The challenger is the no. 2 or 3 players in the market. These are the players, who have the potential to be at the top, and are on the lookout for every opportunity in the market to advance to the ‘top of the hill’. In politics terms, this role is played by the opposition party or in case of multi-party political systems like India the major party in opposition. Let us focus only on the Indian context (as multi party system is more similar to the average market today). The national parties like BJP or Congress are the ‘challengers’ in most of the Indian state legislatures. It has been suggested by Mr. Ries that a challenger should attack on as narrow a front as possible to maximise the chances of success. The explanation he gives, is based on the fact that a focused attack on a small area would lead to much damage than a scattered attack on the whole ‘empire’ of the leader. Similar is the case with the politics.

    We observe that the opposition parties, when attack the ruling party, focus on relatively small issues, and try to create hype around it, rather than building campaigns to criticize ALL of their programs. Every now and then, the opposition party would come up with some issue focusing on the one or two programs/policies of the government, which would have gone bad. The impact of the attack gets magnified if the topic is already (un)popular among the public. Probably, this is one of the reason why BJP often revisits the Bofors case while attacking Congress, and the latter doesn’t let go of Ayodhya Ram Mandir while criticizing the former (based on whoever is ruling in that particular state).


    Followers, defined as the also-rans of the market, are the regional parties in the political sense. Neither do they intend to be the leader, nor do they have the wherewithal to become one. Their motive in the ‘market’ is mere profitable existence, without ruffling many feathers. These players are the first ones to come under the radar, when the leaders and challengers look for acquisitions once the market moves towards consolidation. Similarly, the regional parties are the most sought after, when BJP & Congress look for alliances. Regarding the specific strategies to be undertaken, these parties do as per their classification, ‘followers’.

    These parties seldom come up with any revolutionary idea/unconventional promise etc for the public. They either follow the age-old techniques for politics, or adopt whatever their alliance leader promotes.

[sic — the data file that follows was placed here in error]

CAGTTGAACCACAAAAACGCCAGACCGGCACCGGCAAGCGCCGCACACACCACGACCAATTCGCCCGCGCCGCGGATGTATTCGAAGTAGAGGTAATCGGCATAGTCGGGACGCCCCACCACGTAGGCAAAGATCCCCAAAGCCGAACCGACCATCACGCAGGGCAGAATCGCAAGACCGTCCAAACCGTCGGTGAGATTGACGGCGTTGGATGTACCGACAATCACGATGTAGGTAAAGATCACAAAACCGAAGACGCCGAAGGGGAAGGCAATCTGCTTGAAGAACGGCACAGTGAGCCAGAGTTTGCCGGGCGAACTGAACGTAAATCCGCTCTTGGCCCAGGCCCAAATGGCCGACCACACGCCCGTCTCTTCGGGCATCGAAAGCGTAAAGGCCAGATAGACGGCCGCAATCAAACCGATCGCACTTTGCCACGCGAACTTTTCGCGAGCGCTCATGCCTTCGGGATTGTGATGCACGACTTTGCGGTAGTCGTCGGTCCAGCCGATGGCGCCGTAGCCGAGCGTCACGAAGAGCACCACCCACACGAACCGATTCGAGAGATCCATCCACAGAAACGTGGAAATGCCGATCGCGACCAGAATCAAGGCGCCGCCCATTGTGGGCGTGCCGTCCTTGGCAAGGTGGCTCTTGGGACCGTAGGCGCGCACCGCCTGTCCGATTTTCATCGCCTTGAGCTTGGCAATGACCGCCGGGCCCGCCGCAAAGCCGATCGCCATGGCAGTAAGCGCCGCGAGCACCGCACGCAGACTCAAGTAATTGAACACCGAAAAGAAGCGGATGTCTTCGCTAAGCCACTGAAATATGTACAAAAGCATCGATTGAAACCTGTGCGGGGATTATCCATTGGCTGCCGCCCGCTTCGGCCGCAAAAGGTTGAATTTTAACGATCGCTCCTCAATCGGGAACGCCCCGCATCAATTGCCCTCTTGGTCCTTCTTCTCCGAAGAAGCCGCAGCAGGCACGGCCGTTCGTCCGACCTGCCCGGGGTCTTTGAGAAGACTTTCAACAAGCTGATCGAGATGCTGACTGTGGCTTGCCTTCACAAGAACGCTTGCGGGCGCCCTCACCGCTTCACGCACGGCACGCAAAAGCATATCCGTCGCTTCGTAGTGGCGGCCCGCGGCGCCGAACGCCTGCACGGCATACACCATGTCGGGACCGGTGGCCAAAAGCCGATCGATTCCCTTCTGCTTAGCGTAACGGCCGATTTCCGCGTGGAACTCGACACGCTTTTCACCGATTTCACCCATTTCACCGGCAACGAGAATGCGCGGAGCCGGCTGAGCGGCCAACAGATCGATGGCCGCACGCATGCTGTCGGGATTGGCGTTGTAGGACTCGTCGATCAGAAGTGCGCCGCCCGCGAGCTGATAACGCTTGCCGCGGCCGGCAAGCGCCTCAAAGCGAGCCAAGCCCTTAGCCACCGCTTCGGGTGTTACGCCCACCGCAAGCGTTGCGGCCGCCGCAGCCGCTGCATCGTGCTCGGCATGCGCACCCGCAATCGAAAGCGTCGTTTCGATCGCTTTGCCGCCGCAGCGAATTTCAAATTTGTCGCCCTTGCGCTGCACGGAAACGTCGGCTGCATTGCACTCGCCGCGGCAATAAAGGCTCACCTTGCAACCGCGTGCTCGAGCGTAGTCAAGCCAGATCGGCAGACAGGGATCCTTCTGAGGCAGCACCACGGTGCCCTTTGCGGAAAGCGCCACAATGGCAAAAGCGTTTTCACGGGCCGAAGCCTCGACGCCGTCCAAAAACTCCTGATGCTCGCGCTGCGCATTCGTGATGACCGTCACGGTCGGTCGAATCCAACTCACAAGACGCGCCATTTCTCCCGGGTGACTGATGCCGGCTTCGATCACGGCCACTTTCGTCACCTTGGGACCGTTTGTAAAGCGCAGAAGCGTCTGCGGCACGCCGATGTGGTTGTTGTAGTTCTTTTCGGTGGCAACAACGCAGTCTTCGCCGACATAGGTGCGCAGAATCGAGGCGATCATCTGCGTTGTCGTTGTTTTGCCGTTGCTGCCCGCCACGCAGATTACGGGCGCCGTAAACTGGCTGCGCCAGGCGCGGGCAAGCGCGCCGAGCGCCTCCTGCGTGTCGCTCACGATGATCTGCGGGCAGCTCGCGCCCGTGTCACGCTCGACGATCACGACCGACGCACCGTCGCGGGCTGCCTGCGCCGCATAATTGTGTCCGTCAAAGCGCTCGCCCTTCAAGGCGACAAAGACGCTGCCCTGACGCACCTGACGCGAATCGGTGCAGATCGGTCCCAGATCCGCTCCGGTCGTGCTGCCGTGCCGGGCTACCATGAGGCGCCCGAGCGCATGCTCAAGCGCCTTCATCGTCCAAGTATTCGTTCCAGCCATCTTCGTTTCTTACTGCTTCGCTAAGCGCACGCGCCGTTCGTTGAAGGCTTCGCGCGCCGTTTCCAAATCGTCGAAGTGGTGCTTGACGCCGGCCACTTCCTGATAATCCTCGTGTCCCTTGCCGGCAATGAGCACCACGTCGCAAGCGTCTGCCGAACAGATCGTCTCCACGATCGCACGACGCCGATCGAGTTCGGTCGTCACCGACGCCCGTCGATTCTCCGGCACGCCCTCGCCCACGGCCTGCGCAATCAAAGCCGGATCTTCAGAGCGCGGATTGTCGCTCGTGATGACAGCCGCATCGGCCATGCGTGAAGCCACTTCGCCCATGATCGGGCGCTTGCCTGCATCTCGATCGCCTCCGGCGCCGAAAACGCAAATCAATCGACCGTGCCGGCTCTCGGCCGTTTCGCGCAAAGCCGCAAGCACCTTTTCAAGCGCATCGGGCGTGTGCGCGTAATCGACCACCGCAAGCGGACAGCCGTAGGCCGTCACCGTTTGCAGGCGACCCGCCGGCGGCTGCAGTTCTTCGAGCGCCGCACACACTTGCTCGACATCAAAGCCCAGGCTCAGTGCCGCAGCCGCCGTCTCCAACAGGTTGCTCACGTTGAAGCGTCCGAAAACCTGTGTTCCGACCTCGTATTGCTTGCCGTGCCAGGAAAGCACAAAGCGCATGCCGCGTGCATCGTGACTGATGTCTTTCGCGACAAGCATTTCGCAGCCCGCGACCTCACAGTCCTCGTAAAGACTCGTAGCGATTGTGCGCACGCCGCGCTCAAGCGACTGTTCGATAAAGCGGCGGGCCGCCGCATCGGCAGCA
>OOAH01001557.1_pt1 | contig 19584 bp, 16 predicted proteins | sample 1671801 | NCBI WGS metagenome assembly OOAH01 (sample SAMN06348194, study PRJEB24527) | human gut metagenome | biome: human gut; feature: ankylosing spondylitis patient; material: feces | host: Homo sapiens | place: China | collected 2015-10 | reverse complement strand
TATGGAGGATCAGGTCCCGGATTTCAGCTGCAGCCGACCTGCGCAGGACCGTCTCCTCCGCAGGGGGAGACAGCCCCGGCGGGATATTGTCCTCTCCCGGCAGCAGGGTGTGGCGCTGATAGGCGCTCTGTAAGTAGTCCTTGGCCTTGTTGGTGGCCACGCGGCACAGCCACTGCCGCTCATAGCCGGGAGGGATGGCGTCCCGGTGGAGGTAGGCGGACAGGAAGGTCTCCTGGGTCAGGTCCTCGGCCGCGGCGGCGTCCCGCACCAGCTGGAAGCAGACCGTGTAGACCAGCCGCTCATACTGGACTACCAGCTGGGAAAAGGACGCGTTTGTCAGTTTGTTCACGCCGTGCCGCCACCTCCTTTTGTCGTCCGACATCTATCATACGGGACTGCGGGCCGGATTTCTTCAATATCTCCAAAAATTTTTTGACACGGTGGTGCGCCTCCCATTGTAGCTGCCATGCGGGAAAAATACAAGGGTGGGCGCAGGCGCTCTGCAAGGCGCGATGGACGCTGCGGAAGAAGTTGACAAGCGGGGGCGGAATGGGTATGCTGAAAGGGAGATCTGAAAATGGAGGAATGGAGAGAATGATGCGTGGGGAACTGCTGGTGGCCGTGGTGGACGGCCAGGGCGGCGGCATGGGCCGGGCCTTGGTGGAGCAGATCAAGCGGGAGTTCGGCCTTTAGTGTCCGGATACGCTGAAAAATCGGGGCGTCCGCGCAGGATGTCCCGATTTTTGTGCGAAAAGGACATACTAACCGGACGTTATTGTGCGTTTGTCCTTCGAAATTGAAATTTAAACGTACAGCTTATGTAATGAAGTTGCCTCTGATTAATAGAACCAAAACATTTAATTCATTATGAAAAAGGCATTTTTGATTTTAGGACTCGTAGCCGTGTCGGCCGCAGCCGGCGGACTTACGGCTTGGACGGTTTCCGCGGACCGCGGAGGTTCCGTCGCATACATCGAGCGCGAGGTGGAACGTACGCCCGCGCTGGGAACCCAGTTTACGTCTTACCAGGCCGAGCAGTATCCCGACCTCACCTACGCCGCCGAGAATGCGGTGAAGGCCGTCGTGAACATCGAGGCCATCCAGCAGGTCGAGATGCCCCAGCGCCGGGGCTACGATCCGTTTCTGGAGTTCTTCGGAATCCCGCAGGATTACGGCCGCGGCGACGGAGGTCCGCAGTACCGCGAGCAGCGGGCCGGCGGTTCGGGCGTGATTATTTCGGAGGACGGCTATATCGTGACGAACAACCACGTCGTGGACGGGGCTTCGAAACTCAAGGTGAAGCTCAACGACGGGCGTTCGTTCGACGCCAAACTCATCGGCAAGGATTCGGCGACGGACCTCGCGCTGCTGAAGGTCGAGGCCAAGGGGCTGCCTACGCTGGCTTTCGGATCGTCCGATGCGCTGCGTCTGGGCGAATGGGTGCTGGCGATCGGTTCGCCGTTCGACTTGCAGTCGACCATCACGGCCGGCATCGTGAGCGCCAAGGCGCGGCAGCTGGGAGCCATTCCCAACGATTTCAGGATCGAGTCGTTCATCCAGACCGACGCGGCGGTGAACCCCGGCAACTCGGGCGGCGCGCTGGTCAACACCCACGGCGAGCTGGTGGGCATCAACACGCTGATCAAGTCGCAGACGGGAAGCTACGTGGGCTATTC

These are the most dynamic of them all, and probably the most exciting to study. Though they are the smallest players in the market, they are responsible for most of the innovations. There are two types of players who leverage their size well in the market: the leaders and the nich-ers. The big size, in terms of marketing fund, R&D spend, consumer knowledge is important to the leaders in warding off the challengers. However, the niche players benefit from their small size; being nimble footed and being the most efficient ones in capturing the opportunities.

    Coming back to the political scenario, there is no specific formula for a niche player, apart from the fundamental strategy to target a very small segment of the electorate and capture their demands precisely. Consequently, these parties become the ones with the most unconventional promises, and given their small size, unconventional promotional techniques (not unlike the marketing field). Parties like Youth for Equality (promising anti-reservation in educational institutions), Shiv Khera’s Bharatiya Rastravadi Samanata Party (targeting the educated upper middle class Indian by highlighting the doctors, engineers and judges as members of the party) form excellent examples.

    I hope now we’ll look at the decisions of the political parties in a new light while keeping the marketing fundamentals in mind. I started this topic with the previous article on STP of a political party and asked a question. I’d like to answer that and also make a statement here:

    Political strategies are derived from marketing theories.